The NAACP Albuquerque Chapter President Harold Bailey said,
“Allen died from multiple myeloma. He was 84.
He wasn’t in combat in World War II however he received the Air Force Commendation Medal for assisting in de-arming two dozen 500-pound bombs that were dropped from the wing of a B-52 being prepared for a Vietnam War mission.
In 2007. nearly 300 original Tuskegee Airmen were awarded a Congressional Gold Medal in 2007.
“History speaks for itself, he was a role model, not only for African-Americans, but for all Americans in general.”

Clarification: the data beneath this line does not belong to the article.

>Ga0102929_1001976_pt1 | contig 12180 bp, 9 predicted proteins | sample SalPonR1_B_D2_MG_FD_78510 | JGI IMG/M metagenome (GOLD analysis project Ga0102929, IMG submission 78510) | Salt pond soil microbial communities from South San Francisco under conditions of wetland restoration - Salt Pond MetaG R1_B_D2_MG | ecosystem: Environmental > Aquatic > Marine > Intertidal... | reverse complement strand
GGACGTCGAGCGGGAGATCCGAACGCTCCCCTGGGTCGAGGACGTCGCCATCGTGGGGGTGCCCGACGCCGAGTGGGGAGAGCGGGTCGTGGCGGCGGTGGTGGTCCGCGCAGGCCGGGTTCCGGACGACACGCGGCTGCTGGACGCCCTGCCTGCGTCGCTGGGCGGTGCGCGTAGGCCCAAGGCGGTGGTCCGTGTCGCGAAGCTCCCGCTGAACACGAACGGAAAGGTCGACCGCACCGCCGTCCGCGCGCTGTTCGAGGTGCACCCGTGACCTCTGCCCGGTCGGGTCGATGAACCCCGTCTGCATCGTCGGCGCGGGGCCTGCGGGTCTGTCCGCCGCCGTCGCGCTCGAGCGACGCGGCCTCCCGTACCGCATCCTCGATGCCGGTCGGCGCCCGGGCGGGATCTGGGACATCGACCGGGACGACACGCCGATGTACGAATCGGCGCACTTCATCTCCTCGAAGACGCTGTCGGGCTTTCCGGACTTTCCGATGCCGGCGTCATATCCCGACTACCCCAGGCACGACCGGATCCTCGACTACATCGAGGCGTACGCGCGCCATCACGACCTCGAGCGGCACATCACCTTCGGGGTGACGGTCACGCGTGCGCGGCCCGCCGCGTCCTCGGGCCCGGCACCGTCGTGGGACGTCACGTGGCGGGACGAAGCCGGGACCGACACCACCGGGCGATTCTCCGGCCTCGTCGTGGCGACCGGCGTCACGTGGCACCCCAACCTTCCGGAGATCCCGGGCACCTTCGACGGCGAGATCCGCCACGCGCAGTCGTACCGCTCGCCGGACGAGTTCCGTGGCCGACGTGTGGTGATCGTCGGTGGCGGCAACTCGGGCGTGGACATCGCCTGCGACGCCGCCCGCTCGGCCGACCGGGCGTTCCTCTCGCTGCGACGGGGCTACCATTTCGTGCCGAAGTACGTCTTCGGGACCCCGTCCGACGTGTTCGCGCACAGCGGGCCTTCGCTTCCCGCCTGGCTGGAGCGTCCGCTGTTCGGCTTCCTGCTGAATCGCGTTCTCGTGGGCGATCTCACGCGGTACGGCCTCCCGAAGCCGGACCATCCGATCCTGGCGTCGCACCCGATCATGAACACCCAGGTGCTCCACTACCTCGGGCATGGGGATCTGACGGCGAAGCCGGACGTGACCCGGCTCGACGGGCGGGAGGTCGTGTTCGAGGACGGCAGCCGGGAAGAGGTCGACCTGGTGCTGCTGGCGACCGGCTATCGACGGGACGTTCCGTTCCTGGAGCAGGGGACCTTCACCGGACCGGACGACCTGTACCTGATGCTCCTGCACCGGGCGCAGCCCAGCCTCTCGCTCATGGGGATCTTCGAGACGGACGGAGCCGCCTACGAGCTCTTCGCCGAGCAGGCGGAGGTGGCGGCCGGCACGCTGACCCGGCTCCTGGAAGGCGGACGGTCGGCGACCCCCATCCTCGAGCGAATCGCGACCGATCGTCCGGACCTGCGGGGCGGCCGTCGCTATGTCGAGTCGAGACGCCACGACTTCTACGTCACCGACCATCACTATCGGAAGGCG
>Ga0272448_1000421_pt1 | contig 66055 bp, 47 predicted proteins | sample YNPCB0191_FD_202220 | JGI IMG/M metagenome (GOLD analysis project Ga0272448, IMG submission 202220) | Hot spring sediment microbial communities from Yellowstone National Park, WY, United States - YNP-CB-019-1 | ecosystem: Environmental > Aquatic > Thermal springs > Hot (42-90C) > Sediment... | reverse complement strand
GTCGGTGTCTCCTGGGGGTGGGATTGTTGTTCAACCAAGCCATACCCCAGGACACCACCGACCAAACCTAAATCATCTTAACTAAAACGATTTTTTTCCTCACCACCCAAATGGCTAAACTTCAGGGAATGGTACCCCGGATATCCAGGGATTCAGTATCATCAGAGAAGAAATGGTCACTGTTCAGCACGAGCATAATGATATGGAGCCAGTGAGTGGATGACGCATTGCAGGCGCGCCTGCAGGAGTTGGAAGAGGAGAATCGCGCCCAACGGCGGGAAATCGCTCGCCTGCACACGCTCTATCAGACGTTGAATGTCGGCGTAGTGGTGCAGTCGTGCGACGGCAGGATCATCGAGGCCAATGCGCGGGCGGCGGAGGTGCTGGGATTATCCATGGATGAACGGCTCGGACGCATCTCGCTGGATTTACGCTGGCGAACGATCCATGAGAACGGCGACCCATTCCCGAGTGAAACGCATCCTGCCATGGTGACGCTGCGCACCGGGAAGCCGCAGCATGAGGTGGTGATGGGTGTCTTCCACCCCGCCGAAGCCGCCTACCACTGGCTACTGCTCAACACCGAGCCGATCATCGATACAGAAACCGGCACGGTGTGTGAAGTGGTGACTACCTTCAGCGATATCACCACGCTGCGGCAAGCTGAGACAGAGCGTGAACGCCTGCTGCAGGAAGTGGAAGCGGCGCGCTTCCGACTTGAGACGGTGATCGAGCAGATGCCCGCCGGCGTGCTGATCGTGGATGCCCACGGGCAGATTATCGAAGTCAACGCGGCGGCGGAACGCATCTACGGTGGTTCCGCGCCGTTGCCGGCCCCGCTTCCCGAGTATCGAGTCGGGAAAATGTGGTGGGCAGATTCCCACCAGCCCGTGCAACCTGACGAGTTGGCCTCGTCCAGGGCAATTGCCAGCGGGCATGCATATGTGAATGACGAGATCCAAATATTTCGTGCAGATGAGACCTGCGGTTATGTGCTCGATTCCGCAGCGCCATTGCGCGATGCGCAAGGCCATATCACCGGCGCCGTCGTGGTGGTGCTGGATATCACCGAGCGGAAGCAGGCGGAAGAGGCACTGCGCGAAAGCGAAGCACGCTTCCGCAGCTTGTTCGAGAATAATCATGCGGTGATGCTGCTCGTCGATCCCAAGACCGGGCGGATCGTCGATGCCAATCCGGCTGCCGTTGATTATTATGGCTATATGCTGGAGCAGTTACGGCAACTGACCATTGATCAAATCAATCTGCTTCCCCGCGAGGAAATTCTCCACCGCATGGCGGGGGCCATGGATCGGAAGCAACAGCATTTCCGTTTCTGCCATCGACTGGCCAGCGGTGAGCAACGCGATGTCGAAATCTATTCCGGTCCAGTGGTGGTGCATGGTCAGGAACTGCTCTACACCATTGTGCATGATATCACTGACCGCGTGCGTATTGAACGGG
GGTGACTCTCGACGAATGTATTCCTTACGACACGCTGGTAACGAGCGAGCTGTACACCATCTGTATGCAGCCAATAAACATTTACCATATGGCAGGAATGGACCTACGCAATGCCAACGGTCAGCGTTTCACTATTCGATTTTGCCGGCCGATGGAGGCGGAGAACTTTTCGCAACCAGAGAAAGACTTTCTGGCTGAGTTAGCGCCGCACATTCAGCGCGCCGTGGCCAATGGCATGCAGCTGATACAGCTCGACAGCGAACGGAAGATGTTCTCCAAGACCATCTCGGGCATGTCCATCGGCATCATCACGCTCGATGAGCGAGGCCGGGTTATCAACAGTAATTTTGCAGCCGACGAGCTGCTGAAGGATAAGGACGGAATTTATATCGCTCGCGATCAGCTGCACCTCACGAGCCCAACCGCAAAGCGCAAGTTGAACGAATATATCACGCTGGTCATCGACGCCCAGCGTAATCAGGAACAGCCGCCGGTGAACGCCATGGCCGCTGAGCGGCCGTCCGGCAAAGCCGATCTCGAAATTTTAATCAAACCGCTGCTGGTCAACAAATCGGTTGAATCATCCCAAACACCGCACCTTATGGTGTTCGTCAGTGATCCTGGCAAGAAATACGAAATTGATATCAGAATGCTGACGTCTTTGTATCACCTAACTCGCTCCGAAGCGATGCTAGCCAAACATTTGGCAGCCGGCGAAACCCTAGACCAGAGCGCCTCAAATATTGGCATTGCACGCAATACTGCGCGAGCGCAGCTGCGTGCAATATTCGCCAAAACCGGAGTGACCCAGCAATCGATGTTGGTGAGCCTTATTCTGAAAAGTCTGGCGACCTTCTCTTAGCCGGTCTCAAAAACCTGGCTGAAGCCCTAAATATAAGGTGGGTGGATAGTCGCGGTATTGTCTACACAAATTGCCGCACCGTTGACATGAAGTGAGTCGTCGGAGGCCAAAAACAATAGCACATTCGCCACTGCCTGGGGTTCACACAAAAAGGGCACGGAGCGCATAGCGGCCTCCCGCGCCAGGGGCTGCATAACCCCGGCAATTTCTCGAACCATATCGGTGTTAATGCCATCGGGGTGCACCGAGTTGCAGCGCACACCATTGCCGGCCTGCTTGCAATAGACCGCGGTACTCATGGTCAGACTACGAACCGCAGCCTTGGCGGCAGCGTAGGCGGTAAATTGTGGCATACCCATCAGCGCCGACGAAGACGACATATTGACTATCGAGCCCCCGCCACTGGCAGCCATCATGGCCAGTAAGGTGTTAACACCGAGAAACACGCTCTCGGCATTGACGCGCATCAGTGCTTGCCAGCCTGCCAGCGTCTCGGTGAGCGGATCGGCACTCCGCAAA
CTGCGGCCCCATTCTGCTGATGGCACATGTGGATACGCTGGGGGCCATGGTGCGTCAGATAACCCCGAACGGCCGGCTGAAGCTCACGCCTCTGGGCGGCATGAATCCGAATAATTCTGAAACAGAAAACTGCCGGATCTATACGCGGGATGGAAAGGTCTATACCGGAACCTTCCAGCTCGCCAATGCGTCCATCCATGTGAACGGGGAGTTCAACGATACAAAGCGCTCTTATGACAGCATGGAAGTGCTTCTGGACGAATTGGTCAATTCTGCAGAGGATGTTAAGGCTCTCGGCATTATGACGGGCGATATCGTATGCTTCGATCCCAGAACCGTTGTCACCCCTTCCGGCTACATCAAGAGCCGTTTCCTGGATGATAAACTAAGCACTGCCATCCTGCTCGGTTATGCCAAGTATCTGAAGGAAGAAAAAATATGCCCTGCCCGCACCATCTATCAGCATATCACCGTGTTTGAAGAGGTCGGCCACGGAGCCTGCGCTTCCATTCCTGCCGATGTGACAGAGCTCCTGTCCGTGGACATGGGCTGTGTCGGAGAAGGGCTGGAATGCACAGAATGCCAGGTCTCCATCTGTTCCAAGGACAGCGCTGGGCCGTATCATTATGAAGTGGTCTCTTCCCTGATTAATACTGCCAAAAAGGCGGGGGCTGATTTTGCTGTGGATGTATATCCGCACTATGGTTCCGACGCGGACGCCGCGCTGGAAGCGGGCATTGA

Said Willie E. Allen the widow of Edward Allen,
“I didn’t even know he was a Tuskegee Airman until after we were married. When I found out I started reading all about the Tuskegee Airmen. I was so proud of him.”
His wife said her husband also hardly talked about the racial discrimination he faced in his early days in the military and refused to carry any anger over it.
“That was just not the type of person he was.”
Family members are planning a memorial for Aug. 13 at the African American Performing Arts Center.
We send our thoughts out to his family, friends and all of those he’s touched over the years. Thank you for your service and sacrifice sir.
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